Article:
Wednesday, August 30, 2017

Hurricane Harvey? North Korean Missiles? Stocks Shrug

So, okay, Hurricane Harvey may be the worst storm to hit America in a while.  The damage is really bad, and getting worse.  Projections for recovery time are lengthening by the minute as rainfall totals rise.  The economic impact will clearly be big.  Energy extraction and refining are being hit.  The Gulf states have a number of petrochemical and plastics plants, but they aren't manufacturing much.  The Gulf ports are major transshipment points for a lot of stuff, but not much transshipment is taking place.  The cost of rebuilding may reach $100 billion or more.

Meanwhile, the fat kid in North Korea keeps firing off missiles, in one instance over northern Japan.  He may think he's being clever, pushing the world to see how far he can go.  But shooting missiles over another country is a way to start wars.  The Japanese held their fire.  But North Korea's missiles aren't the picture of reliability and sturdiness.  If one flies in an unintended trajectory, or falls apart at the wrong time, physical impact on Japan or maybe South Korea is quite possible.  Then what?  Kim Jong Un has been on a path of escalation in recent months.  He's announced that Guam--U.S. territory--is his next target.  Since he seems intent on escalating, he will approach a flashpoint. 

But do stocks care?  Not one bit.  Even though U.S. stock futures dropped sharply last night, all indexes closed up today.  Mega hurricane--meh.  Barrage of North Korean missiles--meh.  Discord rife between and among the President, Congress and both political parties--meh.  Merrily we roll along.  Plus ca change, plus c'est la meme chose. 

Why do we have such insouciant stocks?  The likely explanation is the Fed.  Market participants have gotten so used to Fed bailouts that no one believes stock indexes can fall more than about 3% at the most, and therefore don't panic sell portfolios.  In some respects, this market stability may seem desirable. 

But market stability based on government subsidies is ultimately chimerical.  The Fed produced that stability by screwing over large numbers of people.  By keeping interest rates extraordinarily low for almost a decade now, the Fed has decimated pension plans.  A lot of middle class people who depended on their pensions are now lower middle class, or even poor.  Retirees and others who relied in part on interest income from their savings have learned to like dog food in lieu of steak, or even hamburger.  Holders of long term care insurance policies have faced extortionate rate increases, or possibly the prospect of spending old age in homeless shelters until they qualify for nursing homes that take Medicaid (which sometimes aren't exactly top class institutions).  Those that still have some faith in the future and want to save for a rainy day need to tighten their belts and put aside more principal, rather than count on the compounding of interest income to make their golden years glow.  That means reducing current consumption, which is a drag on the economy and may partially explain why economic growth remains tepid.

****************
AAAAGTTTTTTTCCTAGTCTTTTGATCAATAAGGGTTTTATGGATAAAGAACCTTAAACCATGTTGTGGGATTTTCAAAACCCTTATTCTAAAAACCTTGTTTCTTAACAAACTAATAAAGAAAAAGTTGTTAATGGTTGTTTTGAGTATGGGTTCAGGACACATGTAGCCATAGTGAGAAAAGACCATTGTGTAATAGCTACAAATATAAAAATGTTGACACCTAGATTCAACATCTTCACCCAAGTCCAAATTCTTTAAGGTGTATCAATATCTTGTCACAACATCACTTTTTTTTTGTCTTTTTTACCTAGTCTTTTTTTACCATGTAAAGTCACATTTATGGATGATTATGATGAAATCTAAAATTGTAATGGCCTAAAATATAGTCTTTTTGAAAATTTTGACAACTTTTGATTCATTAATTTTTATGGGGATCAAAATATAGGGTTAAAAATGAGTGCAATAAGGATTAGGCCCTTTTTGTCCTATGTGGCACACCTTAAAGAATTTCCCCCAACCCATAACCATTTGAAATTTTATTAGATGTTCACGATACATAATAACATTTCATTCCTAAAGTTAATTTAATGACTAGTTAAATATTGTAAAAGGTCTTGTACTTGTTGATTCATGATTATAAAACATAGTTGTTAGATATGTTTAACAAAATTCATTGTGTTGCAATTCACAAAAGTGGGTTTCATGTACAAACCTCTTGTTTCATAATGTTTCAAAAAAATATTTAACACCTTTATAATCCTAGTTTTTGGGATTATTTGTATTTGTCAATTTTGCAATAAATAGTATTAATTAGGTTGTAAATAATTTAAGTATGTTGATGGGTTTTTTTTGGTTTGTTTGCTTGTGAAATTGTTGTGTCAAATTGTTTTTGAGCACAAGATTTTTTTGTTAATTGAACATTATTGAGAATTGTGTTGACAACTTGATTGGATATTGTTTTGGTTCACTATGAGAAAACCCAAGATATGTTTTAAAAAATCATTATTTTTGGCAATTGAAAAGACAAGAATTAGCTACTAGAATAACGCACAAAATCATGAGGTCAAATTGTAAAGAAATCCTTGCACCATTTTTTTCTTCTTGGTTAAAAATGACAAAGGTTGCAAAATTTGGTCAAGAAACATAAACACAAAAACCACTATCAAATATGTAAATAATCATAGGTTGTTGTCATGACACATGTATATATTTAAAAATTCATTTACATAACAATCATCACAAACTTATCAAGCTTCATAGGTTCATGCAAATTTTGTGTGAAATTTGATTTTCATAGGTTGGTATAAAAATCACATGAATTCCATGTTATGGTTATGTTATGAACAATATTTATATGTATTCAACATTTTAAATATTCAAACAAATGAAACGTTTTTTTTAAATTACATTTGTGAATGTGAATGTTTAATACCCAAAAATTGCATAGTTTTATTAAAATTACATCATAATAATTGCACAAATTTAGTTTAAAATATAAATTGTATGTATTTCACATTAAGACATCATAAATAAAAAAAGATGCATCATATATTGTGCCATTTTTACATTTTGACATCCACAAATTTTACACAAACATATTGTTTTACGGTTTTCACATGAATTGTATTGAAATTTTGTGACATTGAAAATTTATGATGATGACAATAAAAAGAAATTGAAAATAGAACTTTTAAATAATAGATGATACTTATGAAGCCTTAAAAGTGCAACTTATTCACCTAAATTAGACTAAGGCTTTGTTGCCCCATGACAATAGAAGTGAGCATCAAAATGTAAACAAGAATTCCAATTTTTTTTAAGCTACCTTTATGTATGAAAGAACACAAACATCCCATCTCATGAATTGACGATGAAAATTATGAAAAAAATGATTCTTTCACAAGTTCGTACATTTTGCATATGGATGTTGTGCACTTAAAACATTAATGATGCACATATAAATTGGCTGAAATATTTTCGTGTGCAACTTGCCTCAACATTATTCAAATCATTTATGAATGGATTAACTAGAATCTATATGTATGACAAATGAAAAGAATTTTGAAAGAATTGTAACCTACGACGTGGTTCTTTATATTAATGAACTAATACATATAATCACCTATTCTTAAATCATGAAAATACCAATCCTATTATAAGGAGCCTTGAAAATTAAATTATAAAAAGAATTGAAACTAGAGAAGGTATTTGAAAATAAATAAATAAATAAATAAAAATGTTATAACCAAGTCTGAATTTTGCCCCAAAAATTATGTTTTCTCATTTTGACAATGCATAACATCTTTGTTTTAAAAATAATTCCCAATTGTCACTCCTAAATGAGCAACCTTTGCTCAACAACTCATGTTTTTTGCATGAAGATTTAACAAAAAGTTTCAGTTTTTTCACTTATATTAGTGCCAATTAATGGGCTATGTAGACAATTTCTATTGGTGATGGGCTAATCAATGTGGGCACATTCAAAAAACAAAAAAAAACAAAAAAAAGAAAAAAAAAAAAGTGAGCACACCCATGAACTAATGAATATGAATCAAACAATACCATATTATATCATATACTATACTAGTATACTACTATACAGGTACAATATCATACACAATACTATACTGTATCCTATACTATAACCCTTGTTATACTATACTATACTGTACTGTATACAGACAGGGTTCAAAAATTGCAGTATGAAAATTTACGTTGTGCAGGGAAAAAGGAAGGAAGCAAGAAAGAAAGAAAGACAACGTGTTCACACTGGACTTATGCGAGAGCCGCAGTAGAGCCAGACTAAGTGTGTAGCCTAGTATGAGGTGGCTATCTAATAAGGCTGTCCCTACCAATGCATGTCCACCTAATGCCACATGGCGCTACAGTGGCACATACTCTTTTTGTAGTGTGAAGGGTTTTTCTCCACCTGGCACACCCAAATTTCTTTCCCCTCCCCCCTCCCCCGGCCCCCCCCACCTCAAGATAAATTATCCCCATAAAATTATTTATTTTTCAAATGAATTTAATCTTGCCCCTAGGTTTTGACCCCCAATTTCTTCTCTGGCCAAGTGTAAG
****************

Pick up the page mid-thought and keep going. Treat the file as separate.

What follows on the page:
As long as the Fed supplies financial opioids for stocks to mainline, the market will be copacetic.  But problems lurk.  Stock valuations may not truly reflect investment values.  Instead, they probably incorporate a large dose of government subsidy.  That would mean people are paying too much for stocks.  This story won't have a happy ending.  Market forces can't stay suppressed indefinitely and government subsidies can't last forever.  The failure of Communism in China and the Soviet Union prove that point.  Things generally feel good when you're on narcotics. But you don't get good quality sleep on opioids--and investors shouldn't be sleeping too soundly now.

Sunday, August 20, 2017

Any Questions About Crowd Size, Mr. President?

On August 19, 2017, a small group of white nationalist/supremacists and neo-Nazis held a rally on the Boston Commons.  It was a very small group, around a few dozen.   A vastly larger group of counterprotestors showed up--tens of thousands.  A picture is worth a thousand words.  Take a look:  

Contrary to what President Trump suggested a few days ago, there is no moral equivalence between advocating open-mindedness and equal rights for all, on the one hand, and bigotry, hate, and facism on the other.  The former is part of the bedrock of American democracy and the American Dream.  The latter is what millions of Americans fought against in World War II.  Got that, Mr. President? A lot of other people understand the point.

September 7, 2018 Update:  it turns out that the photos of Trump's inauguration taken by the National Park Service were altered to make the crowd look larger than it actually was, after calls from Trump and his then press secretary, Sean Spicer.  Fake news?